Nestled in the heart of Indian Hill is Spiritwood, a massive home built largely in the 1920s that's been renovated, added to, and loved for over 100 years.
Spiritwood is not its original name, however. Many know it as the "Carter Farm," which pays homage to Dr. Burr Noland Carter and Olga Ault Carter, the original owners. Dr. Carter was the assistant director of surgical services at General Hospital and an associate professor of surgery at the University of Cincinnati. During WWII, Carter served as a colonel in the Surgeon General of the Army, acting as a consulting surgeon. This was their primary residence where they raised their three children.
Dr. Carter commissioned Pennsylvania-based architect Richardson Brognard Okie to design and build the home as a gift for Olga. Okie was known for his colonial-revival designs and also did restorations, including of the Betsy Ross House in Philadelphia.
The property was originally a gentleman's farm -- a farm meant for countryside recreation, such as polo and fox hunting, not a primary source of income -- on over 100 acres of land. The Carters had live-in servants who had their quarters and workrooms in a portion of the home.
It has two sections: the original late-1920s house and a later addition built seven decades later by a different owner. Despite the difference in age of the two sections of the sprawling mansion, it has a consistent aesthetic. This visual uniformity is key to Spiritwood feeling like one massive home instead of two buildings from radically different eras.
Spiritwood is now home to the Smiths, who diligently restored many areas of the house to its original 1920s look with modern amenities. According to Lorinn Smith, the roughly 12,500-square-foot house has a staggering 25 rooms in total, including six bedrooms and 11 bathrooms, on three acres of land.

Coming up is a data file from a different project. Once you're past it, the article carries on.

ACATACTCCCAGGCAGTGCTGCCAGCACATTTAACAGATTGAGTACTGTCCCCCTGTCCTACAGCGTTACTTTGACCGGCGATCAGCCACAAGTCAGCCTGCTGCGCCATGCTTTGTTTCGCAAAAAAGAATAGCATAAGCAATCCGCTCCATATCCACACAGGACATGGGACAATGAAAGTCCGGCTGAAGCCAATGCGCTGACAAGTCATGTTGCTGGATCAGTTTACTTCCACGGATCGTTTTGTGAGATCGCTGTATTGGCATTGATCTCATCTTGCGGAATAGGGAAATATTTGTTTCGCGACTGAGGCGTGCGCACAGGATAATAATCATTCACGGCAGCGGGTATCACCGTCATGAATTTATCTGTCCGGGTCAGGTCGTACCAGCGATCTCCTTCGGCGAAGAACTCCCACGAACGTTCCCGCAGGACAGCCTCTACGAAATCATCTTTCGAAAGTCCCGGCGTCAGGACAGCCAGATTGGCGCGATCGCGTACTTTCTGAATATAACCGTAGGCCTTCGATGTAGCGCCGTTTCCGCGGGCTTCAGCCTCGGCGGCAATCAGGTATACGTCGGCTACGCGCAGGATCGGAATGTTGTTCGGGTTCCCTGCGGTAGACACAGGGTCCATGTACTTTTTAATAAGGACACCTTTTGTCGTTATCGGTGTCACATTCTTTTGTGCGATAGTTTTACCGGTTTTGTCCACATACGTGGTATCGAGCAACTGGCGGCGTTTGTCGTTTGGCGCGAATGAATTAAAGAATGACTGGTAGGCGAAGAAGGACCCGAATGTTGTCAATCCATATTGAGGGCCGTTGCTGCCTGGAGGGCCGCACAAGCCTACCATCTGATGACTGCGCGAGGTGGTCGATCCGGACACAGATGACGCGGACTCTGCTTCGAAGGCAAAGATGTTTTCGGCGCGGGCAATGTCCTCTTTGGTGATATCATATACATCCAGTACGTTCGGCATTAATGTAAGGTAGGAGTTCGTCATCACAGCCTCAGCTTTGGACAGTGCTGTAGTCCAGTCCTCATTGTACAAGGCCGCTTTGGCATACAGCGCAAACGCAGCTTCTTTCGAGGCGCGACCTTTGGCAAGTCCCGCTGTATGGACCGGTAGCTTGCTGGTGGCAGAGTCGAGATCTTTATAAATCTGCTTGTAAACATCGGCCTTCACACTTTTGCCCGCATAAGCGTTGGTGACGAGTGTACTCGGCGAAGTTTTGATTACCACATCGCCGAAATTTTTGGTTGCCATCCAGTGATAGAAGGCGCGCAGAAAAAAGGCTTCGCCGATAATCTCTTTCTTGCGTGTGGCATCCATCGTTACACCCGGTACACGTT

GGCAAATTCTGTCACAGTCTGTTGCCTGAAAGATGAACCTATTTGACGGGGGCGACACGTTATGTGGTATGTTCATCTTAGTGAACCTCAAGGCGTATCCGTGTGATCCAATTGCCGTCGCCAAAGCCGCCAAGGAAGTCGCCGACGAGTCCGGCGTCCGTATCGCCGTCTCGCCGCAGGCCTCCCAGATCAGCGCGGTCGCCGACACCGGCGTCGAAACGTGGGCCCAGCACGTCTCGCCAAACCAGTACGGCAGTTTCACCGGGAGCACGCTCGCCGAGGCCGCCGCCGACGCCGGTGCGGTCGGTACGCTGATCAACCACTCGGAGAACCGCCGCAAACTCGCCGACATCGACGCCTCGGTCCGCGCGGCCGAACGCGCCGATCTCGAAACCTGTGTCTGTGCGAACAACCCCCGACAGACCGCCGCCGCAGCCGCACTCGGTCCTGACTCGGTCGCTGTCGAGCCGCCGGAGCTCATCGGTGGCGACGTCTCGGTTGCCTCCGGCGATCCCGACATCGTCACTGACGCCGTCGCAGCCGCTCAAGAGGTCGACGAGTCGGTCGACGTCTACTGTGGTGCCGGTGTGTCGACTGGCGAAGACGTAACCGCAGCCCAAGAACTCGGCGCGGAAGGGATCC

"There are two basements," Lorinn shares. "The second basement is unfinished, but still has the old coal room from 100 years ago, as well as a cold war room and loads of storage."
You could spend hours exploring this historic estate that's currently on the market for $2,999,999. The house has several unique features, one of which is a wood-lined private pub that can be found off the Great Room in the newer half of the house. In the basement, you'll find a personal theater that seats nine people. A secret staircase connects the living room in the original section of the home to the primary bedroom, which features a massive walk-in shower. Lots of unexpected touches, too, from a hidden passageway to guest quarters in the loft above, a bejeweled "VIP" toilet seat in the mafia-movie-themed bathroom.
A gorgeous in-ground pool and stately pool house sit behind the main house. All situated in a park-like setting where you can watch wildlife as they come explore the waterfall pond. And no expense was spared in updating this historic gem to its current day grandeur, especially in the stunning kitchen.
"The kitchen was especially fun because we raised the ceiling, moved beams and completely renovated everything from floor to ceiling. For me, I love to cook and bake, so it accommodates that very well," Lorinn shares. "Between the 60 inch Wolf range and the 66 inch True refrigerator and freezer, along with the baking station and perfect amounts of storage, the kitchen is the best place to entertain."
You'll also find four beverage drawers, and next to that, a wine refrigerator, with dual climate storage. There's also a Butler’s pantry area, with easy accessibility into the dining room. "It's the grandest and most wonderful of homes, made to entertain," Lorinn adds. "It has been a tremendously easy home to love."
While Lorinn adores the home and has truly enjoyed updating it over the past four years, she says she and her husband want to live closer to family and their new grandchild.
For more information, reach out to listing agent Steven J. Hromadka at RE/MAX. Find the original listing here.